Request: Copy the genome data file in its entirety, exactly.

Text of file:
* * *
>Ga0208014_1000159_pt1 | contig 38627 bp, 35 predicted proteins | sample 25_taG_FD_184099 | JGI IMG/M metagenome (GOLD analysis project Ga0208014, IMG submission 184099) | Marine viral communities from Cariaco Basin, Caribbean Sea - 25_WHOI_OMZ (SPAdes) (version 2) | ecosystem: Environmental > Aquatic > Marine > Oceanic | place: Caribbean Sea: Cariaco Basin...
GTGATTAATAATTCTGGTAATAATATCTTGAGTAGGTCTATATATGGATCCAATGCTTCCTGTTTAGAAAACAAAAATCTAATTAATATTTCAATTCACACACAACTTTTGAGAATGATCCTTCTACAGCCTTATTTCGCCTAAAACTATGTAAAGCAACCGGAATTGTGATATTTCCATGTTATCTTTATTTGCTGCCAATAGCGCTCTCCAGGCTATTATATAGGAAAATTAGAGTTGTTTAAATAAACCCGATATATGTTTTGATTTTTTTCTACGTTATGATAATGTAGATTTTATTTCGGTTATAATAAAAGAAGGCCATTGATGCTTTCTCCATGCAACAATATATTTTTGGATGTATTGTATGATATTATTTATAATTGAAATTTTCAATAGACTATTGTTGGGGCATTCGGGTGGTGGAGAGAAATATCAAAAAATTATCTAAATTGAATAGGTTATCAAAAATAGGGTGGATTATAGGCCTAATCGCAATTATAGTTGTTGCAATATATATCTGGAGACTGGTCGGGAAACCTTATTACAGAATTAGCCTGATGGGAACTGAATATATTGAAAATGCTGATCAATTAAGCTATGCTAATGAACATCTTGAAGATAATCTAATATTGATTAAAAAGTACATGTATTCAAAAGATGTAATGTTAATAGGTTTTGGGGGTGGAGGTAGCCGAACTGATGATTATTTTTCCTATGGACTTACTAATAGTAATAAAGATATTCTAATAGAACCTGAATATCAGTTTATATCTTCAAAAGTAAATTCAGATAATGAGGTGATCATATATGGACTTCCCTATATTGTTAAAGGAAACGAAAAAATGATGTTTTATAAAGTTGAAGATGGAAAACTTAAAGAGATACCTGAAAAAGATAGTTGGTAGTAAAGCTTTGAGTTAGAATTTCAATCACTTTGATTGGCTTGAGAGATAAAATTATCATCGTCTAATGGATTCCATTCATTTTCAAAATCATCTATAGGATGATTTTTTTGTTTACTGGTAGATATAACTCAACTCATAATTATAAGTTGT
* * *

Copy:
>Ga0208014_1000159_pt1 | contig 38627 bp, 35 predicted proteins | sample 25_taG_FD_184099 | JGI IMG/M metagenome (GOLD analysis project Ga0208014, IMG submission 184099) | Marine viral communities from Cariaco Basin, Caribbean Sea - 25_WHOI_OMZ (SPAdes) (version 2) | ecosystem: Environmental > Aquatic > Marine > Oceanic | place: Caribbean Sea: Cariaco Basin...
GTGATTAATAATTCTGGTAATAATATCTTGAGTAGGTCTATATATGGATCCAATGCTTCCTGTTTAGAAAACAAAAATCTAATTAATATTTCAATTCACACACAACTTTTGAGAATGATCCTTCTACAGCCTTATTTCGCCTAAAACTATGTAAAGCAACCGGAATTGTGATATTTCCATGTTATCTTTATTTGCTGCCAATAGCGCTCTCCAGGCTATTATATAGGAAAATTAGAGTTGTTTAAATAAACCCGATATATGTTTTGATTTTTTTCTACGTTATGATAATGTAGATTTTATTTCGGTTATAATAAAAGAAGGCCATTGATGCTTTCTCCATGCAACAATATATTTTTGGATGTATTGTATGATATTATTTATAATTGAAATTTTCAATAGACTATTGTTGGGGCATTCGGGTGGTGGAGAGAAATATCAAAAAATTATCTAAATTGAATAGGTTATCAAAAATAGGGTGGATTATAGGCCTAATCGCAATTATAGTTGTTGCAATATATATCTGGAGACTGGTCGGGAAACCTTATTACAGAATTAGCCTGATGGGAACTGAATATATTGAAAATGCTGATCAATTAAGCTATGCTAATGAACATCTTGAAGATAATCTAATATTGATTAAAAAGTACATGTATTCAAAAGATGTAATGTTAATAGGTTTTGGGGGTGGAGGTAGCCGAACTGATGATTATTTTTCCTATGGACTTACTAATAGTAATAAAGATATTCTAATAGAACCTGAATATCAGTTTATATCTTCAAAAGTAAATTCAGATAATGAGGTGATCATATATGGACTTCCCTATATTGTTAAAGGAAACGAAAAAATGATGTTTTATAAAGTTGAAGATGGAAAACTTAAAGAGATACCTGAAAAAGATAGTTGGTAGTAAAGCTTTGAGTTAGAATTTCAATCACTTTGATTGGCTTGAGAGATAAAATTATCATCGTCTAATGGATTCCATTCATTTTCAAAATCATCTATAGGATGATTTTTTTGTTTACTGGTAGATATAACTCAACTCATAATTATAAGTTGT